Those of us who are Americans but also have ties with other parts of the world know the true meaning of being free to criticize. I wonder at the irony of it all. We oppose many of the policies that is supposed to make those countries better - Iraq? - and we oppose many of the policies that is supposed to make Americans feel safer - none of us feel safe living in fear of being carted off to jail. It makes me angry when I am told the administration's current policies are aimed towards making the world a better place. For whom, I want to ask, for whom?

I do want to point out that John Ashcroft, observing the ceremonies on 9/11 this year, said Americans had forgotten the horrors of the day, which is why they were opposing the administration's policies (I posted this at the time). Yes, Ashcroft never said "unpatriotic" - but what he said is still pretty galling.
westernactor
Feb. 19th, 2004 10:04 am (UTC)
Re: Hm
I have no complaints with anyone agreeing or disagreeing with the President, or his Cabinet.

Nor do I, for the record.

The lying about Iraq's WMD

There's a difference between lying and faulty intelligence. When Clinton bombed Iraq in 1998 or whatever, he was operating on similar intelligence, and it was an action that a lot of liberals and Democrats at the time supported. Then, when Bush wants to do something similar for similar reasons, the same people criticize it. Why? I don't understand that. If the intelligence was faulty or inaccurate, that's a terrible thing, but it's not something that was Bush's fault alone.

links with Al-Qaeda

As I have said time and time again on ifMUD, it is incorrect to state that there is no reason to believe there are (or were) connections between Iraq and Al-Qaeda. There most certainly was reason to believe that's the case, but what irks so many people--myself included--is that no one really knows for sure. And, most likely, no one ever will know for sure.

I am not sure, but it seems like only the people who oppose the administration focus on the larger picture, and the supporters on specific details. Is this the nature of opposition? I don't know.

That's not at all my impression... I think people are just seeing different bigger pictures, which is leading to the whole problem that spawned this discussion in the first place. This is one of those things, like so many others, that's open to a tremendous amount of interpretation, and again, it's not easy to say that just one person is right and one person is wrong. There is truth to be found on all sides if you know how to look for it, a fact which seems to me to be all too infrequently acknowledged. (Something from which I'm not exempting myself, I'd like to make that clear.) But blanket statements about anything having to do with our current situation have seemed to me to be inadequate.

That's one of the reasons I like to have discussions like these, beacuse it allows me the opportunity to get a better idea of how the side with which I don't agree perceives what I'm looking at. I think of it as very similar to theatre, in a way--I'm always amazed by how two (or five or ten or twenty) people can look at one show and have two (or five or ten or twenty) totally different reactions to it. For example, I went to a show on Sunday night that everyone--without exception--I had talked to hated. Actually hated, not just disliked. I thought it was one of the best plays I'd seen all season, and the chief theatre critic of The New York Times pretty much agrees with me.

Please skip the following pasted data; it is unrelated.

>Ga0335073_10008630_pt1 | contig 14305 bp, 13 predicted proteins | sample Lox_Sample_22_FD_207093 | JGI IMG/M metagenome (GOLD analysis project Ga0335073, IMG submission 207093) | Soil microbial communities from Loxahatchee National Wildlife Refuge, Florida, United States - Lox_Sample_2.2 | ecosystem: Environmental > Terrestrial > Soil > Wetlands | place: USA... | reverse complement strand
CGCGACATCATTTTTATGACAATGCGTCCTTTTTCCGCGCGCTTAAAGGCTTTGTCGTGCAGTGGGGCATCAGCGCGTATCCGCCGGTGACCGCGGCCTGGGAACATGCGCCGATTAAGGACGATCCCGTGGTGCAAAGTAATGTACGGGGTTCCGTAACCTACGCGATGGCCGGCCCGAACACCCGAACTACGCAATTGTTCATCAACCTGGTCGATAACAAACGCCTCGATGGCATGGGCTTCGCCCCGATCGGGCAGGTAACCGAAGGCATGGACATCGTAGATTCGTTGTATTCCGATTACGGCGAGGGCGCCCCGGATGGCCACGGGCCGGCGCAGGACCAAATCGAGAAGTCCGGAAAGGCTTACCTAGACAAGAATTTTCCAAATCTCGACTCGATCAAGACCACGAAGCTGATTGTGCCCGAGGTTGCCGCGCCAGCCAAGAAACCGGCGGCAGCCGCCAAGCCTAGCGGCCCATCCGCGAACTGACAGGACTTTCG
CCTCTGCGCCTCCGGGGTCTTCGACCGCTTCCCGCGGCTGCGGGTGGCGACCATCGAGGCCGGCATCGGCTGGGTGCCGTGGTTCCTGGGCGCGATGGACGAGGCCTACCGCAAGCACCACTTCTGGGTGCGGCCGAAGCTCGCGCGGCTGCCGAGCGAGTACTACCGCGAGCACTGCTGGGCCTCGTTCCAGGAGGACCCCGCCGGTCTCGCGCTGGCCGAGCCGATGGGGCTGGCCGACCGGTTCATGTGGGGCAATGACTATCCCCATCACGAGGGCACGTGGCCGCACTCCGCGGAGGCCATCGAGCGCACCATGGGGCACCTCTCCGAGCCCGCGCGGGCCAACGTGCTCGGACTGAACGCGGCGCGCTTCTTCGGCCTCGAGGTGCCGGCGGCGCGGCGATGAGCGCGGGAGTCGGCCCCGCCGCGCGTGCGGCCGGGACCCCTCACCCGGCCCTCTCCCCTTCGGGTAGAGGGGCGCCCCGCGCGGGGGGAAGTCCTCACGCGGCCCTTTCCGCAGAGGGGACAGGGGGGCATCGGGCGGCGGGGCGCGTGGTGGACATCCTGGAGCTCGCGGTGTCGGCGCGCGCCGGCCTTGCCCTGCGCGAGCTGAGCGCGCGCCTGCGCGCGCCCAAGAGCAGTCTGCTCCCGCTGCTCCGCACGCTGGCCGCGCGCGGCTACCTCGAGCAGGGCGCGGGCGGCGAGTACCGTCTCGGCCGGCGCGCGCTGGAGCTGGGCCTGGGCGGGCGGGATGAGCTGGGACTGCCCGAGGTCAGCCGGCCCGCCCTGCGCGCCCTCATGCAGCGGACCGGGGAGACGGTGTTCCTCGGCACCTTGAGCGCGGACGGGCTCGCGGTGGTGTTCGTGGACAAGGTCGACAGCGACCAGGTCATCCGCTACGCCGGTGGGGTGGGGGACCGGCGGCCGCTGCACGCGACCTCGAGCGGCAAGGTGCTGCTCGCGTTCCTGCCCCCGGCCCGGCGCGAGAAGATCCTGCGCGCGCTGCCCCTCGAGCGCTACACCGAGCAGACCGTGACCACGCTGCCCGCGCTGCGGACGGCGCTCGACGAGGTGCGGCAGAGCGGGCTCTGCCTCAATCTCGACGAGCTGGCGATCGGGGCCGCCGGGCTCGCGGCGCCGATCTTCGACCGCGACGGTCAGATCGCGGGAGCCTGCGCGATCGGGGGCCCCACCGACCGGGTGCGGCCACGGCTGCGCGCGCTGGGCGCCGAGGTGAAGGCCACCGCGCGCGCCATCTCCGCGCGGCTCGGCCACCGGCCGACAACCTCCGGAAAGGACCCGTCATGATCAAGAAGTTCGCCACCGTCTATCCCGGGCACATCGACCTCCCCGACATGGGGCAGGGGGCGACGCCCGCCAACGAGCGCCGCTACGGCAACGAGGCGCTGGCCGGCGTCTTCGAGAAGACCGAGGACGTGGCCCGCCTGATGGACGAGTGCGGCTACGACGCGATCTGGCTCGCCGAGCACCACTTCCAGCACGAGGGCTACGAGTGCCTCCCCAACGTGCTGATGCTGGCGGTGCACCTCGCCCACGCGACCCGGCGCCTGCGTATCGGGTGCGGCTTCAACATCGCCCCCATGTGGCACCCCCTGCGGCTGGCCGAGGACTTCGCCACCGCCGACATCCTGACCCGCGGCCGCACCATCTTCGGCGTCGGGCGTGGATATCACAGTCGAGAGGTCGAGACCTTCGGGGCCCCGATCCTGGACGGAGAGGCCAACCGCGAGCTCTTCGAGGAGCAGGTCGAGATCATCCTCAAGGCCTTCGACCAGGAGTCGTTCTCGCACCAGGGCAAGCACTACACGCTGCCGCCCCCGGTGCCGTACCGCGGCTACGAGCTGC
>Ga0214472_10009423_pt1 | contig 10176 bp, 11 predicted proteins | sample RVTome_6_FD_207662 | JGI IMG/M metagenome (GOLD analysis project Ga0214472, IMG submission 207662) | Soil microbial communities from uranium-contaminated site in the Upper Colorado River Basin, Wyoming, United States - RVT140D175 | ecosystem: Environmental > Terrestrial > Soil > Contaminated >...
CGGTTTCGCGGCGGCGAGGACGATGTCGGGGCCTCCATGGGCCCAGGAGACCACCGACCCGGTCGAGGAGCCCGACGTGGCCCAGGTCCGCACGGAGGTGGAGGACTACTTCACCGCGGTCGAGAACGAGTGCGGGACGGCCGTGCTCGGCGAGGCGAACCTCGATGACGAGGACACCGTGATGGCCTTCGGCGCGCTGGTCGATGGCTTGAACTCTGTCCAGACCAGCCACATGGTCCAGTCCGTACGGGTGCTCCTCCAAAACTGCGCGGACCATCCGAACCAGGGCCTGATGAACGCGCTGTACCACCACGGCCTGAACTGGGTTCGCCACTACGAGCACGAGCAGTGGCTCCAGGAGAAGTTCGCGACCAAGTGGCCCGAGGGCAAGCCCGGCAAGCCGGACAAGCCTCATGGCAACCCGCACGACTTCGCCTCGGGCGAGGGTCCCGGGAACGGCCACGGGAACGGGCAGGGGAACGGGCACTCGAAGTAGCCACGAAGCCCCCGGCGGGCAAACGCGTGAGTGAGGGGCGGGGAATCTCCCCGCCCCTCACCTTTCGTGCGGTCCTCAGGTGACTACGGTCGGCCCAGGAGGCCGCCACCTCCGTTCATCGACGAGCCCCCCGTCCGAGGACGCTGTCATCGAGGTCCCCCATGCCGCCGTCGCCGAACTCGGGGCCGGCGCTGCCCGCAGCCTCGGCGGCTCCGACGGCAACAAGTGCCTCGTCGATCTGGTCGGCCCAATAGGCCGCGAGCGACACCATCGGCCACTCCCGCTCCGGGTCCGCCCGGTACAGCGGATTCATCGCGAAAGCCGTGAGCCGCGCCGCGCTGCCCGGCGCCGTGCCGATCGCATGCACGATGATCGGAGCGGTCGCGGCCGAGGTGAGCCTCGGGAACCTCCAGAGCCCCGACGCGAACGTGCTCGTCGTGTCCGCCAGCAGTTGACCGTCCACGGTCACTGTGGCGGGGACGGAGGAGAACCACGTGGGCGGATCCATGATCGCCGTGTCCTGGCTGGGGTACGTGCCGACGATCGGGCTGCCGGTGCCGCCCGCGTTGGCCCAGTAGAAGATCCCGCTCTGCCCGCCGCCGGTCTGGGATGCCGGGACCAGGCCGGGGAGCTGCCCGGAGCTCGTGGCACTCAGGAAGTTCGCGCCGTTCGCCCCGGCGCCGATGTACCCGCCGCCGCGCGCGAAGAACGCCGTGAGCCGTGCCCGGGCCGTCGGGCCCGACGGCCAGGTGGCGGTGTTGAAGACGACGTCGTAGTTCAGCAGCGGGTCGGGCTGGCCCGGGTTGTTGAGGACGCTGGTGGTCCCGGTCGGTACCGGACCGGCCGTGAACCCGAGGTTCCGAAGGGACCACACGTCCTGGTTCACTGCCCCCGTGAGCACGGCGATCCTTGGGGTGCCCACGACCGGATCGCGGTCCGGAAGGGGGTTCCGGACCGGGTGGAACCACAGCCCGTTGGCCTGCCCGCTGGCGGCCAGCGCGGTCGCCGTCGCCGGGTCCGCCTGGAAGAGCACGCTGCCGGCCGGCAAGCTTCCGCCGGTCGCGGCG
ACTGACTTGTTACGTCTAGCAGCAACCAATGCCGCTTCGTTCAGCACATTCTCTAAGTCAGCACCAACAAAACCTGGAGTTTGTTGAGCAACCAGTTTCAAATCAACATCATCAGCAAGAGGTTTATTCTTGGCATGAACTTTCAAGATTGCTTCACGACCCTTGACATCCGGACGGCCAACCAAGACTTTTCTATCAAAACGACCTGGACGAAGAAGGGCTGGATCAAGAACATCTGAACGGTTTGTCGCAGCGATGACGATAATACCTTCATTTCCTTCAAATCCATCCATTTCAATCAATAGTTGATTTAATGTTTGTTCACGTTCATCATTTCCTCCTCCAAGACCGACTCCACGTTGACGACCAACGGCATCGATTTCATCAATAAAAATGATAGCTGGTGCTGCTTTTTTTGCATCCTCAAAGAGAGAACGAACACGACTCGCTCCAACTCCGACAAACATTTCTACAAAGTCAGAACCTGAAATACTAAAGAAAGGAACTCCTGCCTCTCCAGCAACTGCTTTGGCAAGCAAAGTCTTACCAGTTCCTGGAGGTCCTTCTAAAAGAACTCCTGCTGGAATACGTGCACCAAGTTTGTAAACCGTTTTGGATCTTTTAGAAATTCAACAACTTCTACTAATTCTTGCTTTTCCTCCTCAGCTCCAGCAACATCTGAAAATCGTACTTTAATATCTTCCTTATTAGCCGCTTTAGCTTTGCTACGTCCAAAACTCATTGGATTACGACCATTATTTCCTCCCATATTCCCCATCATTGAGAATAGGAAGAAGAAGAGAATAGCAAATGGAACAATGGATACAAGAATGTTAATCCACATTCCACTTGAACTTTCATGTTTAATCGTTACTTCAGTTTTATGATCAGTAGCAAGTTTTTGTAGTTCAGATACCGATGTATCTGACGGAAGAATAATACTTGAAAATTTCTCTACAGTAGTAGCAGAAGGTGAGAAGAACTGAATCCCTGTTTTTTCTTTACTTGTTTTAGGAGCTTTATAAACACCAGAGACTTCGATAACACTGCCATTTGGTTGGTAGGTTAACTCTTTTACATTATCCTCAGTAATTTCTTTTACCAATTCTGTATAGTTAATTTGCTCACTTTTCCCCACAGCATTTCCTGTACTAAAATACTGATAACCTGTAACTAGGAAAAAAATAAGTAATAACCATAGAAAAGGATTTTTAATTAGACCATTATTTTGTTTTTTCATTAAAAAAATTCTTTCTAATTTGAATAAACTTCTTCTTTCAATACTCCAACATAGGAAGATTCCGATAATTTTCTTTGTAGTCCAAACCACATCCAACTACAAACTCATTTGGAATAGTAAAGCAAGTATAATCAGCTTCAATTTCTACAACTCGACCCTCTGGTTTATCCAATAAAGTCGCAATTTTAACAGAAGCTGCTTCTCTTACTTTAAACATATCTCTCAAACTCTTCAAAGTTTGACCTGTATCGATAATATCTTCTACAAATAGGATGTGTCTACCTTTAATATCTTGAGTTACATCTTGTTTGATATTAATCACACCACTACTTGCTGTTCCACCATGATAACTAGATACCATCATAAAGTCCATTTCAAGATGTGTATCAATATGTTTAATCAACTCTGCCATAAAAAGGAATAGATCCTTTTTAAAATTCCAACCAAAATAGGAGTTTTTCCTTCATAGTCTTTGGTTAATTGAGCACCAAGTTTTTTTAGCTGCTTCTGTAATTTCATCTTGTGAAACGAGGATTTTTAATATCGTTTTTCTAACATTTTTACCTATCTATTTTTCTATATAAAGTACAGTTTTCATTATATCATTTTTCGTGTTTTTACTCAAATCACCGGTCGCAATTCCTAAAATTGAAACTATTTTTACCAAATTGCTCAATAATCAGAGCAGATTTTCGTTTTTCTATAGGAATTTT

The trick, though, is finding a way to get at the discourse (be it about theatre, our current political situation, or something else altogether) while still being respectful of the other people's opinions and the way those opinions are formed. Because it's all valid, and it's all important; none of us lives in a vaccuum. I'm extremely grateful for your posting a response in this thread, because you can react to this in a way that's very, very different from almost everyone I know, and, particularly in your first paragraph, gave me a lot of stuff to think about in ways that hadn't occurred to me before. I can't just write you off because your opinions as a whole don't agree with mine; that would be foolish of me. And I guess I think it's foolish of others to do the same to me or those who agree with my opinions on issues like this... Everyone has something to learn from everyone else, whether you disagree with them or not, I think, and the bigger a picture I get of what everyone thinks, the more that helps me. I hope it would help everyone else, too. But some people (not necessarily in this conversation, I should point out) just don't want to listen. That makes me sad. But what can you do?

Anyway, regarding your last paragraph (the Ashcroft thing), I did a brief Google/Google News search but wasn't able to find a story detailing specifically what you're ferring to. Do you have a specific link to it?
rfreebern
Feb. 19th, 2004 12:25 pm (UTC)
Re: Hm
FWIW, Duchess' entry with Ashcroft's quote is at her blog.

This opinion column duplicates the quote.